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February 2020
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The Iowa Democratic Party botched reporting the state’s caucus voting results this past Monday, the first barometer for voter’s preference in the U.S. presidential election, all because leaders there failed to prototype the process with a smartphone app, according to widely circulated independent news reporting and a party leader’s declaration.

By various accounts, the app couldn’t be accessed by precinct chairs, and/or failed to transmit voter tallies from precincts around the Mid-Western state, leaving voting officials terribly embarrassed as the media and the public looked on incredulously. Here was the first U.S. presidential election for 2020, with Democrats biting their nails for a chance to beat incumbent Donald J. Trump by selecting a credible candidate to defeat him. Only to have the first polling data results crash, with political pundits and others scrambling to figure out who Iowa Democrats selected to be their 2020 candidate.

“It’s been four years (since the last president caucus in Iowa); it gives me chills,” MSNBC anchor Nicole Wallace told viewers almost 24 hours after caucus polling closed. “People put more thought into things without consequences.”

Behind her, stood MSNBC political analyst Steve Kornacki poised alongside a blank white electronic board in the New York City studio, ready to analyze the raw data as soon as it was transmitted from party headquarters.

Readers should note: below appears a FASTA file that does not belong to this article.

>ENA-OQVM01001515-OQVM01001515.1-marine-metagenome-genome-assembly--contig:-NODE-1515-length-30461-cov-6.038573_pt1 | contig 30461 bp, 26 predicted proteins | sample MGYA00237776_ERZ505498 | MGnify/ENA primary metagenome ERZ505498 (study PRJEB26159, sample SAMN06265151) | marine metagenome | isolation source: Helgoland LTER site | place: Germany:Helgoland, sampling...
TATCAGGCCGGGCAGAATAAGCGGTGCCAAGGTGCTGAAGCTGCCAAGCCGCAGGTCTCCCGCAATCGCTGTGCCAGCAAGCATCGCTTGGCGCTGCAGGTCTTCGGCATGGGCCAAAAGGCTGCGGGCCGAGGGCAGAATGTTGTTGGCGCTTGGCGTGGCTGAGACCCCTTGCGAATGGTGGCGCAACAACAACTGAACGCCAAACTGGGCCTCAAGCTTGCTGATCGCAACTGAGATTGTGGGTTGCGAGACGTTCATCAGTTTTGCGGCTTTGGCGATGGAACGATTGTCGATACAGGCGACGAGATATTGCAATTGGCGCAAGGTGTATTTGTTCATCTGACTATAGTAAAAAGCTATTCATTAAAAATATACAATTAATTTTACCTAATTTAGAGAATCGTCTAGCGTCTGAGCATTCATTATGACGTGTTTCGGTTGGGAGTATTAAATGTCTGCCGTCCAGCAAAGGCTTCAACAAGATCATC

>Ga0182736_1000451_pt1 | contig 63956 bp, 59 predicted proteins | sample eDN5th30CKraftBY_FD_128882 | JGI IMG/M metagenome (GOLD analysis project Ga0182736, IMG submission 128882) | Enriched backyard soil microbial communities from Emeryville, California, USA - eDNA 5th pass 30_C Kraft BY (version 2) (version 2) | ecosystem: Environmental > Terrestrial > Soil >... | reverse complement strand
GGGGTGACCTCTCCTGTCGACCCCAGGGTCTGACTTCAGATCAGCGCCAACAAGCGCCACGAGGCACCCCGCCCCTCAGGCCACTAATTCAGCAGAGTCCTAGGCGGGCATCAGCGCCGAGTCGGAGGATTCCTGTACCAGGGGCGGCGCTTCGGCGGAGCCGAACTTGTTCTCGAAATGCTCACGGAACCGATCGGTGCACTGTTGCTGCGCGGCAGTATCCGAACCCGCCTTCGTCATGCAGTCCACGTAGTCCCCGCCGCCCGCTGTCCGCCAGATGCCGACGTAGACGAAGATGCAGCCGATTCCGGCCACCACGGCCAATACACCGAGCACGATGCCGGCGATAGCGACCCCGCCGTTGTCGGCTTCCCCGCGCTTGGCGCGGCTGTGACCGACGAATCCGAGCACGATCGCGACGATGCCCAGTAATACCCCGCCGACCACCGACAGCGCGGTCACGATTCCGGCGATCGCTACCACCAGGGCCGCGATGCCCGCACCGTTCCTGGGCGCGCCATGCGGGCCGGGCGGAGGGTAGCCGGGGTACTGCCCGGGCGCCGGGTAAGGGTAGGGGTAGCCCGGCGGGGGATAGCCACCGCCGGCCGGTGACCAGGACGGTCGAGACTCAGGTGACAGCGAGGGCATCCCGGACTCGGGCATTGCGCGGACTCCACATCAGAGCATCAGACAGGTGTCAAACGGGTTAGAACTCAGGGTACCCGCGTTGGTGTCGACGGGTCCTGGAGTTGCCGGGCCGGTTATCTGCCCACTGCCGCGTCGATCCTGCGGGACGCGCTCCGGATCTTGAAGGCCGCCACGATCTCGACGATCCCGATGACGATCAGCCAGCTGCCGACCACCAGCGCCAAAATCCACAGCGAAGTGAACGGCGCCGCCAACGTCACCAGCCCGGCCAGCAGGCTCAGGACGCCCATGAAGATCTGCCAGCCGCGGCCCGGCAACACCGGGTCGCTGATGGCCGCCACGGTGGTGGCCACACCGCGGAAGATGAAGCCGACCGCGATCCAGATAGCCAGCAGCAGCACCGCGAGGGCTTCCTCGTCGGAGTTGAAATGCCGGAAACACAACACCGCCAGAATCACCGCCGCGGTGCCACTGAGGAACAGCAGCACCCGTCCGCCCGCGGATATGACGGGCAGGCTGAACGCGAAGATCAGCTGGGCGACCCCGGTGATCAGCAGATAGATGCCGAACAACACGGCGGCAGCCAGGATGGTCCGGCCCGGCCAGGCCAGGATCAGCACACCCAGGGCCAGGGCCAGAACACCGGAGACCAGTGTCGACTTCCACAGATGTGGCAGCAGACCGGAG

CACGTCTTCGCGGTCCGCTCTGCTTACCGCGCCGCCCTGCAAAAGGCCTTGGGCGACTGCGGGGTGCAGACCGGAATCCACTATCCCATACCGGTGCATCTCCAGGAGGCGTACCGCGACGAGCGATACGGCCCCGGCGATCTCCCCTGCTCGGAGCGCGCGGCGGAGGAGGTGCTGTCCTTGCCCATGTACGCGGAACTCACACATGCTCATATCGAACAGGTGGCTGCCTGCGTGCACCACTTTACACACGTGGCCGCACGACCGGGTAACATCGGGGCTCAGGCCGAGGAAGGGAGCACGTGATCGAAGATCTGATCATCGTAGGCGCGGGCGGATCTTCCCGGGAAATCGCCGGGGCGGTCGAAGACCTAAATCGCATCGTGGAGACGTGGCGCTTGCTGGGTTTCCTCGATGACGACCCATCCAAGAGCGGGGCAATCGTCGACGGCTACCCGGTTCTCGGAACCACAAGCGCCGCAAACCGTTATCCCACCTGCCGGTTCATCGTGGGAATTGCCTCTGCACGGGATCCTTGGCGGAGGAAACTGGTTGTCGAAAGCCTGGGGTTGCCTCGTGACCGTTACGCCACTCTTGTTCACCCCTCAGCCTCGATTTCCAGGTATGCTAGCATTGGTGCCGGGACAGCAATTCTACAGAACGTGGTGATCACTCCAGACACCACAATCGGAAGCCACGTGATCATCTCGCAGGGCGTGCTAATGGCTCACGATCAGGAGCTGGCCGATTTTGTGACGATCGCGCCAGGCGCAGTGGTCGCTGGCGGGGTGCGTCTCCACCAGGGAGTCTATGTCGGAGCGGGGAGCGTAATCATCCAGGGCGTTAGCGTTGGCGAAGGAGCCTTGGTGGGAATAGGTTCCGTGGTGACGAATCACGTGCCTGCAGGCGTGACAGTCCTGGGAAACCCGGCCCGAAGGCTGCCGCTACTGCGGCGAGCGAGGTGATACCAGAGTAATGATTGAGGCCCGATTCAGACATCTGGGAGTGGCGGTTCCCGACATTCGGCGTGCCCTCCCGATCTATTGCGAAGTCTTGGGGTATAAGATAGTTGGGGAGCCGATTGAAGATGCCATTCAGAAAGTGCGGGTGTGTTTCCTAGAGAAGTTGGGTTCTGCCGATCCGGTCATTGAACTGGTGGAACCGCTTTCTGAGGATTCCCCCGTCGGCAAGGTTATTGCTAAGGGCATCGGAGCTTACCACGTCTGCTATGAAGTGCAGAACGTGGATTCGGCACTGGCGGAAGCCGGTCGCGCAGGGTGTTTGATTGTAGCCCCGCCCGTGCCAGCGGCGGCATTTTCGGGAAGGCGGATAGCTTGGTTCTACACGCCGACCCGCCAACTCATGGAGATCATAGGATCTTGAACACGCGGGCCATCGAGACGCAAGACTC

Many news accounts report the failure was due to a smartphone app designed to support the work of polling officials, including to help tally and then e-transmitting voting tallies to party headquarters in Des Moines, in near real time. But when it came time to put the app to use, precinct chairs were unable to get it to work and were left resorting to past practices.

Yet the app was merely supporting technology for an entire voting system . The software manufacture, Shadow Inc., was arguably responsible for quality assurance. But it is the service designers’ domain to prototype process along with its supporting technology. In fact, prototyping a service is top of mind for most any skilled service designer, particularly when a service is to be exposed to the world’s scrutiny. Along these lines, I’m quite certain the Iowa caucus debacle could have been prevented had the Democratic Party called upon a service designer.

There is a lot of pressure on caucus night to both get tallies right and to report results quickly. In some far off polling sites, workers will race across the nation’s 26th largest state to hand-deliver a paper accounting to officials at Democratic Party headquarters, some driving more than three and a half hours — a straight shot across the state providing the night time roads are clear of snow.